Bentley teases ‘bold’ tax hike proposal
MOBILE, Ala. — Alabama Gov. Robert Bentley told a group of state legislators and Mobile Area Chamber of Commerce members Monday that he is pursuing “bold” options to raise taxes in the coming year.
The governor estimates a $700 million shortfall in the state’s General Fund for the coming fiscal year—approximately $250 million required to balance the General Fund, and an additional $450 million needed to repay various rainy day funds the state has tapped in recent years.
To patch the hole, Gov. Bentley told reporters Monday he plans to propose dropping some tax deductions and “unequally paid taxes,” but conceded that his proposal will be a tax increase. “If we don’t fix the budget this time,” he said, “the changes to fix it in the long term are pretty slim.”
Bentley openly advocating for tax hikes is a relatively new development — he was elected twice on a platform of unreservedly opposing tax increases.
During a 2010 gubernatorial campaign debate, then-State Rep. Bentley unequivocally said “I am not for raising taxes,” citing tax hikes’ negative impact on businesses. “When you hurt businesses and you tax businesses, you’re going to lose jobs and we need to be creating jobs,” he said. He went a step further and signed Americans for Tax Reform’s “Taxpayer Protection Pledge,” committing himself in writing to opposing all tax increases. During his most recent campaign, Gov. Bentley’s re-election ads also prominently displayed the words “No New Taxes.”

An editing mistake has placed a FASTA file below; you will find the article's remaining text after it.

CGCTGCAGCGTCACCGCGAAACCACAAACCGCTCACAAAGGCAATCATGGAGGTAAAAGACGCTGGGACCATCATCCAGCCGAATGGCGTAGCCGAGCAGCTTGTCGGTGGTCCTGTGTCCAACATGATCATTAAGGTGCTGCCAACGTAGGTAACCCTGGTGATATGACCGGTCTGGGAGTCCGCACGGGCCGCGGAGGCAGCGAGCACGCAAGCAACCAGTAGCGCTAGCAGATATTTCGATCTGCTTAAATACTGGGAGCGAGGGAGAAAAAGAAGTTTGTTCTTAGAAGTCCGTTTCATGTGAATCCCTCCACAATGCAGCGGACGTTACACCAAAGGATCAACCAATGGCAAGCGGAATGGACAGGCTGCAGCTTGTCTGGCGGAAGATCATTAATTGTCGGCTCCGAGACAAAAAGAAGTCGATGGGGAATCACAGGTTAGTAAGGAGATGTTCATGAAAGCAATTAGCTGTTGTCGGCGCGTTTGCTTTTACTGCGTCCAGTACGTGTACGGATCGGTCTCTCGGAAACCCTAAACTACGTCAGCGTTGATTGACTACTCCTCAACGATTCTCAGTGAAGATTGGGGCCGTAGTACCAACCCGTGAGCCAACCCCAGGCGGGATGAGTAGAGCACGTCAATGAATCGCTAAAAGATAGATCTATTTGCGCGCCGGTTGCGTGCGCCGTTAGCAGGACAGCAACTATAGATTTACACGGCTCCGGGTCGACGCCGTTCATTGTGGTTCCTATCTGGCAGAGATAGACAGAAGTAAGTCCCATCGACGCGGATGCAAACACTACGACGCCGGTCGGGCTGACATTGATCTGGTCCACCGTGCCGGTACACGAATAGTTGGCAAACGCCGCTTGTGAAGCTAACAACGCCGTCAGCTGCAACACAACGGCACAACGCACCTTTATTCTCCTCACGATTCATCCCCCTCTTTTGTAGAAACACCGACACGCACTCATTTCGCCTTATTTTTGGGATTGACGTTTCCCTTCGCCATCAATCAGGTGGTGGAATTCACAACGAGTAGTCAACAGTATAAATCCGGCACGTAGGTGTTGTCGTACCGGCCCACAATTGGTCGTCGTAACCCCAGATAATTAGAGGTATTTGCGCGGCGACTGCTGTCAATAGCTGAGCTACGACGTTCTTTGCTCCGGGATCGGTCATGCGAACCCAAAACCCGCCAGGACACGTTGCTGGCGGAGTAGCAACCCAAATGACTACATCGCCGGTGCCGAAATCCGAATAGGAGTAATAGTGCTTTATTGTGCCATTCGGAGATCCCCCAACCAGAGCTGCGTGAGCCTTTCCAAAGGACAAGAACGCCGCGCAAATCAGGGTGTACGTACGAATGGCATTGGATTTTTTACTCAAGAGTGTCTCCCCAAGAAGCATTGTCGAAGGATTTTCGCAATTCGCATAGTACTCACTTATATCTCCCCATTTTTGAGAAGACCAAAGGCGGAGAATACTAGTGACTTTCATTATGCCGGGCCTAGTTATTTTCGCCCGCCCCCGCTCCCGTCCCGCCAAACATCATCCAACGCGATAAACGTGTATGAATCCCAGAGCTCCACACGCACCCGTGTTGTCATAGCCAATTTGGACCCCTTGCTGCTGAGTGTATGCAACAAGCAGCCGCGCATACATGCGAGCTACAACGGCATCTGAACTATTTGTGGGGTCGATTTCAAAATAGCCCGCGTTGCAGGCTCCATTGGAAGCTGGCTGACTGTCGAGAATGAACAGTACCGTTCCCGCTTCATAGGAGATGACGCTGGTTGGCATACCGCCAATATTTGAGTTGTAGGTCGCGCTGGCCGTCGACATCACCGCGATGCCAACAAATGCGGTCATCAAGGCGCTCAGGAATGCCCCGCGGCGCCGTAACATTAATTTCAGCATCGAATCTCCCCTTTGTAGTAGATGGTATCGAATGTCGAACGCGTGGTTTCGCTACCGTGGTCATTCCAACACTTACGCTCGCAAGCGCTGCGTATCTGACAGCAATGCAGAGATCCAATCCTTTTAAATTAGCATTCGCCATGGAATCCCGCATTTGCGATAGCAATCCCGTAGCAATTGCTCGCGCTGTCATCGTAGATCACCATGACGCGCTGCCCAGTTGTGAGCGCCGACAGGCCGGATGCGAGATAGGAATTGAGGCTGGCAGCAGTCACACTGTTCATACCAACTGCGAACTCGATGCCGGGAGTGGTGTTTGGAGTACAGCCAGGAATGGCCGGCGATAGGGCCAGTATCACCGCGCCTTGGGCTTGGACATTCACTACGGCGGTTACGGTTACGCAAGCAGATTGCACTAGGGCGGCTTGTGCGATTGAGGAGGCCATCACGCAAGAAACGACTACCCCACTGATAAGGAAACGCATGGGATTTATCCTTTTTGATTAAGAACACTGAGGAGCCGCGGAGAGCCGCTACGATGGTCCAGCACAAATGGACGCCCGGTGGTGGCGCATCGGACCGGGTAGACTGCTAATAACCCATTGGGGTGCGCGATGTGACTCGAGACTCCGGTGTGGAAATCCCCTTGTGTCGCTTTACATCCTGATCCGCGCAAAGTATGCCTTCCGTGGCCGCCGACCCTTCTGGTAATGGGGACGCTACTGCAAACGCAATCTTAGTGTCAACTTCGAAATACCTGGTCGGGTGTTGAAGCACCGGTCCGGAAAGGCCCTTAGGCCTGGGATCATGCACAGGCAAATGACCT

A spokesperson for Gov. Bentley told Yellowhammer Alabama’s economic success under his leadership has pulled the state out of the recession, and he now believes the economy can handle what he’s preparing to propose.
“Alabama has dramatically improved from the recession that crippled our state a few years ago,” said Jennifer Ardis, the governor’s communications director. “The unemployment rate is the lowest it has been in six years, and we have continually seen salary and wage employment increase. On top of that, the Governor has recruited more than 63,000 new and future jobs for Alabama. He recognizes that there is still work to be done, but we are in a much better place today than after the recession hit.”
State Sen. Vivian Figures (D-Mobile) told AL.com Monday she is “very excited” about the prospect of tax reform, but “shocked” to see hear the governor’s proposal. “He doesn’t like to use the word taxes,” she noted.
Although Bentley has been open about his desire to raise taxes since winning re-election, details on his plan are still murky. Across the street from the Capitol, Republican legislative leaders — many of whom also ran on the promise of not raising taxes — are anxiously awaiting his proposal.
State Sen. Del Marsh (R-Anniston), the leader of the Alabama Senate, has been adamant in his opposition to tax increases.
“I’m not going to support any tax increase,” he said. “I look at this as a further opportunity to right-size government.”
“There’s a lot that needs to be done before you talk about raising taxes on working families,” State Senator and chairman of the General Fund Budget Committee Arthur Orr (R-Decatur) added to the Decatur Daily.
While Gov. Bentley can propose a budget, and the tax increases to pay for it, the Alabama Legislature is the body tasked with passing and implementing any appropriations.
Realizing that some of his proposals may be a tough sell to an increasingly conservative Legislature, Bentley has his sales pitch ready.
“I (helped) some of our Republicans win and I am counting on them to remember that and help me do those things we need to do to address the problems we need to address,” he said.
The legislature convenes for the 2015 session on March 3rd and will have 30 legislative days to come to an agreement on the budget.
Update: A previous version of this article incorrectly quoted State Sen. Figures.
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— Elizabeth BeShears (@LizEBeesh) January 21, 2015